Did You Know?
…that horses treated for sand colic at UC Davis have a 94 percent survival rate?
…that Drs. Catherine Gunther-Harrington and Maureen Oldach of the Cardiology Service recently published “Aberrant migration and surgical removal of a heartworm (Dirofilaria immitis) from the femoral artery of a cat”? The paper was accepted by the Journal of Veterinary Internal Medicine and is based on a recent unique heartworm removal performed at the UC Davis veterinary hospital.
…that Drs. Boaz Arzi and Frank Verstraete from the Dentistry & Oral Surgery Service recently published “Craniomaxillofacial Disorders and Solutions in Humans and Animals” in the Journal of Dental Research? The paper describes the initiative, collaboration, and vision of the inaugural Craniomaxillofacial Disorders and Solutions in Man and Animals Conference held at UCLA in 2016.
Thanks & Praise from Grateful Clients
Dear UC Davis veterinary hospital,
I want to share my experience with the osteosarcoma canine clinical trial. My baby girl Cayla was diagnosed with osteosarcoma in June. I stumbled onto the UC Davis clinical trial, and she was accepted into the program. My first appointment was with (Oncology Service resident) Dr. Ji-In Lee. After a few treats, Cayla was comfortable (with her), and I was too. Dr. Lee was very thorough and patiently answered all my questions.

We went through amputation, four chemo rounds, x-rays, etc. This was an extremely overwhelming and stressful time for me, and Dr. Lee’s compassion and guidance helped so much. With our many appointments, we got to know Dr. Lee better, and Cayla was so excited to see her every trip. She gained my trust, and her love for Cayla was so evident.

I settled into my routine of resigning to cherish each day with my baby girl. She fought, was strong, chased the ball, walked, played and amazed me with her beautiful spirit. When it came time for me to think about Cayla’s end time, I was able to ask tough questions and get honest answers. Dr. Lee generously gave of her time and advice, which I can’t tell you how much I appreciated. Having such a smart and compassionate doctor in my corner was beyond comforting. I wanted Cayla’s goodbye to be with people she loved, so I asked Dr. Lee if she would be the one to help say goodbye. She gave generously of her heart and said yes.

Well, the day finally came when Cayla’s eating slowed, and then she couldn’t eat, and I knew something was wrong. Dr. Lee was there for me, answering my questions and offering to see her. I brought her in, and Dr. Lee felt a mass in her abdomen, and my worst scenario slammed me. The time had come, and even though I had been bracing myself for weeks, it was overwhelming.  

Dr. Lee made the wise suggestion to take a couple of hours and go for a nice long walk. I am beyond thankful she thought of that. I so cherish those final two hours doing what we both loved to do…walk, see horses and ducks, chase a stick and sit quietly with my arms around her, giving hugs and kisses, telling her she’s such a great and special girl. After our last precious walk, we went into the room to say goodbye. Dr. Lee gently told me the process. As my Cayla left this world, she left with our love, tears, kisses and hearing my special words whispered in her ear.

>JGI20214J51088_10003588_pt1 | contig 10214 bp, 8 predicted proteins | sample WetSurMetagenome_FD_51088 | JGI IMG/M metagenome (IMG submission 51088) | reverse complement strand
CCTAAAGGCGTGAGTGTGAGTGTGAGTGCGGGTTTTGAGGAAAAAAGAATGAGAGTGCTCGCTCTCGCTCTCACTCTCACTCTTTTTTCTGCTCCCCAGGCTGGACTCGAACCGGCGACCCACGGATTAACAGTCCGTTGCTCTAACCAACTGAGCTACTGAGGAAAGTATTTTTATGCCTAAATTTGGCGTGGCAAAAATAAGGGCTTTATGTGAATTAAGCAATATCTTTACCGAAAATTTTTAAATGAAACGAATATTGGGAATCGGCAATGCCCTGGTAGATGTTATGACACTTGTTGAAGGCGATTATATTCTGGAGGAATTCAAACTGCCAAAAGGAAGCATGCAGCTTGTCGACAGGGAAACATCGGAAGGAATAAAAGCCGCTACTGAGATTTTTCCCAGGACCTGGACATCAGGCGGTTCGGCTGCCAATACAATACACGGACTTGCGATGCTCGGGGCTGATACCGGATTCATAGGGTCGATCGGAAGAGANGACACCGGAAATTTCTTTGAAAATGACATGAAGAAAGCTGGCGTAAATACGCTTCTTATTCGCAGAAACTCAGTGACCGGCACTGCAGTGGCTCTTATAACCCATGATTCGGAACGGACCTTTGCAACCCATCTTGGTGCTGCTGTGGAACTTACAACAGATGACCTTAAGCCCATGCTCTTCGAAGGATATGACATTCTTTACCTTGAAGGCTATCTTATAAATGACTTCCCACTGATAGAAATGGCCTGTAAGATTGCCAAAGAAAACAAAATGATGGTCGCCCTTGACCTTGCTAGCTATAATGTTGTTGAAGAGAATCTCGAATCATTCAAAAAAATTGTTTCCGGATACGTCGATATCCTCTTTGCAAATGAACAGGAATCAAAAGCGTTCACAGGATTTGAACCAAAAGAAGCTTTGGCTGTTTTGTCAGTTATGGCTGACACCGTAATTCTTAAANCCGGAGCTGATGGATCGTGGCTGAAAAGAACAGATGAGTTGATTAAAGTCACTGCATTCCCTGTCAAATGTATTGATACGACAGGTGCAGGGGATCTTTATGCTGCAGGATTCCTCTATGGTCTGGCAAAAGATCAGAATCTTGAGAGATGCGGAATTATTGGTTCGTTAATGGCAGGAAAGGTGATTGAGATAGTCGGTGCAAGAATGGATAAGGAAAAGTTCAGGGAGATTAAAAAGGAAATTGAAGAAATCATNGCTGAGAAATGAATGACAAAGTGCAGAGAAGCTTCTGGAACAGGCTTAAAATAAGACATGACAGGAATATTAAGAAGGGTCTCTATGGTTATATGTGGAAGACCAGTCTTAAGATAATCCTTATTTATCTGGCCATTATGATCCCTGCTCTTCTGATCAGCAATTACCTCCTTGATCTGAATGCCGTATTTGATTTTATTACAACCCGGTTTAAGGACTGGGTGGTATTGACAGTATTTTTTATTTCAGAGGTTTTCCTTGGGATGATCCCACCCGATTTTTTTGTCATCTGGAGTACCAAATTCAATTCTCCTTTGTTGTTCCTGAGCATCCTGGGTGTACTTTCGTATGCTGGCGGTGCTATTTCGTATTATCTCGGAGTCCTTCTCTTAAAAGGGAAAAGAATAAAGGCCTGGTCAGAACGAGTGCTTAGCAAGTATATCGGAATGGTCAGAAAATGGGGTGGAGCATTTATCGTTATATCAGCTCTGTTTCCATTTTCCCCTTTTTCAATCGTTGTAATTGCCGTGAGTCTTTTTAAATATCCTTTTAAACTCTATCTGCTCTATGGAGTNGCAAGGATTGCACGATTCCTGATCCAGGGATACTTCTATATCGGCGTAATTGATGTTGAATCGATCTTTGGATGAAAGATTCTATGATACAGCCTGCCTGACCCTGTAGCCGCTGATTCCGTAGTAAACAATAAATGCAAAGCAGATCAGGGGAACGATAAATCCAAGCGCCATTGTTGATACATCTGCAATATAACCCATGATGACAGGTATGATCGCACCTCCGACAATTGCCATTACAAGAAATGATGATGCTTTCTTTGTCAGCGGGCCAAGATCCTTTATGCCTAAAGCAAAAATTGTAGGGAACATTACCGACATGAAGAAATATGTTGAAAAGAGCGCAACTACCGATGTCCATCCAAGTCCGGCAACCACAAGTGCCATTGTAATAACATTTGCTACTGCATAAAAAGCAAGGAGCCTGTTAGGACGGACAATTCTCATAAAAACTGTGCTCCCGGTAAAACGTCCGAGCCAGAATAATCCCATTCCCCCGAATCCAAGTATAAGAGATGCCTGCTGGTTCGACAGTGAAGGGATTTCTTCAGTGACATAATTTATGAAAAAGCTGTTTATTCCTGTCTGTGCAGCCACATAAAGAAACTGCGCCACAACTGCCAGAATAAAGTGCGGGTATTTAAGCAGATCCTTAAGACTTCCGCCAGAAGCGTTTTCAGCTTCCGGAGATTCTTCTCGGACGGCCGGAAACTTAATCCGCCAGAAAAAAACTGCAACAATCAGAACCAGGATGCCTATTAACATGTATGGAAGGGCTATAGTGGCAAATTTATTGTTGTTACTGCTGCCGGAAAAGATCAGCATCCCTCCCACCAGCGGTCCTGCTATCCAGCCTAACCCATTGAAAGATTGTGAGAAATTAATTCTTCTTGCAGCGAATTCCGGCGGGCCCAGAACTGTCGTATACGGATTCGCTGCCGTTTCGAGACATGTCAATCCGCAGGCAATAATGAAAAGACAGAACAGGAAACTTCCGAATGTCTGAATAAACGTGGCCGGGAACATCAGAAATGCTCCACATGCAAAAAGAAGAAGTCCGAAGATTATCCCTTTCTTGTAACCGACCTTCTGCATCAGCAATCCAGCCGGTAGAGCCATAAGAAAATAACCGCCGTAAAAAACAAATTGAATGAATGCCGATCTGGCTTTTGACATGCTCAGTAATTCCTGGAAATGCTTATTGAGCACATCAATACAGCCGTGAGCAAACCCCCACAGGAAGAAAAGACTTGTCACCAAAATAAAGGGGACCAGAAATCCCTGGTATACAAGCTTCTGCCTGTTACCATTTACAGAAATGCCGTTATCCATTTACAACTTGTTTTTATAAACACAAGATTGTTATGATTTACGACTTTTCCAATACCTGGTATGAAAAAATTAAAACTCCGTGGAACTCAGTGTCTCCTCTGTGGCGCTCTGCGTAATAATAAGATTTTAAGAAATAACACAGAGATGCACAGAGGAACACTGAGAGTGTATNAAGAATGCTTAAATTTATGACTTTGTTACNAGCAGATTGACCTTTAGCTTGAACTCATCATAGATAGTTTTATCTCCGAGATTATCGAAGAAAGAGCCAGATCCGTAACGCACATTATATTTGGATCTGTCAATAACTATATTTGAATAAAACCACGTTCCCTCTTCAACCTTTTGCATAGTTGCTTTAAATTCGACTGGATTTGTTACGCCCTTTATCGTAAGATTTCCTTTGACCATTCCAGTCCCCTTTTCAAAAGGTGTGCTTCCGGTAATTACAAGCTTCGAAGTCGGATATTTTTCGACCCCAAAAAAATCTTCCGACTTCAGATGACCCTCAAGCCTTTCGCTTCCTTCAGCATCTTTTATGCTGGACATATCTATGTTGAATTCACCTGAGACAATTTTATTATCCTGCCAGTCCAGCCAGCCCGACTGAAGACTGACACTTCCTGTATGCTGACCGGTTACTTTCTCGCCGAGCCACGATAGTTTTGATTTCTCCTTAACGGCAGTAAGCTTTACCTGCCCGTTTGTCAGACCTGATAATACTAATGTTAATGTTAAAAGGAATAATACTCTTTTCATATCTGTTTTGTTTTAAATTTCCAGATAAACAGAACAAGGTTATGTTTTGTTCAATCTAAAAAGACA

I’m so thankful that Cayla’s cancer journey brought us into the UC Davis clinical trial, and to Dr. Lee. She is a smart, wonderful and kind person and an excellent doctor. She gave so willingly of her time, effort, compassion and love. Sometimes in life, you are fortunate enough to cross paths with people who are truly exceptional gems in this world, and Dr. Lee is one of them. 


Deb S.,
Redding, California
Featured Clinical Trial
Dr. Jennifer Willcox is recruiting untreated dogs diagnosed with osteosarcoma in one of the legs for a new clinical trial. The trial aims to determine if adding the vaccine ADXS31-164c into the treatment protocol for dogs with osteosarcoma will be safe and improve efficacy of current standard therapies for osteosarcoma in dogs. Dogs will need chest x-rays, an abdominal ultrasound, and blood and urine collected at UC Davis to determine eligibility. For more information about this and other groundbreaking trials, visit the Veterinary Center for Clinical Trials website or email vetclintrials@ucdavis.edu.
CE Calendar
Upcoming Veterinary Continuing Education Events:

  • April 9-11 - Veterinary Society of Surgical Oncologists Meeting, Maui
  • April 28 - Translational Discoveries at Birth and End of Life: Featuring Dr. Temple Grandin, UC Davis
  • July 21-22 - 11th Annual Back to School Seminar, UC Davis
Help Advance Veterinary Care
With a simple online donation, you could make a difference for an animal – like Bentley, whose eyesight was restored thanks to donations to the hospital’s Compassionate Care Funds.
Vet Med Apparel Available
Looking for UC Davis Vet Med swag? Dozens of items are available online through the UC Davis bookstore. 
SVM Smartphone App
In January, the school launched a new mobile app. It includes information about the hospital and its services, upcoming continuing education events, the latest news from around the school, and up-to-date clinical trials information. Download it in the Apple and Android app stores by searching “UC Davis Veterinary Medicine”.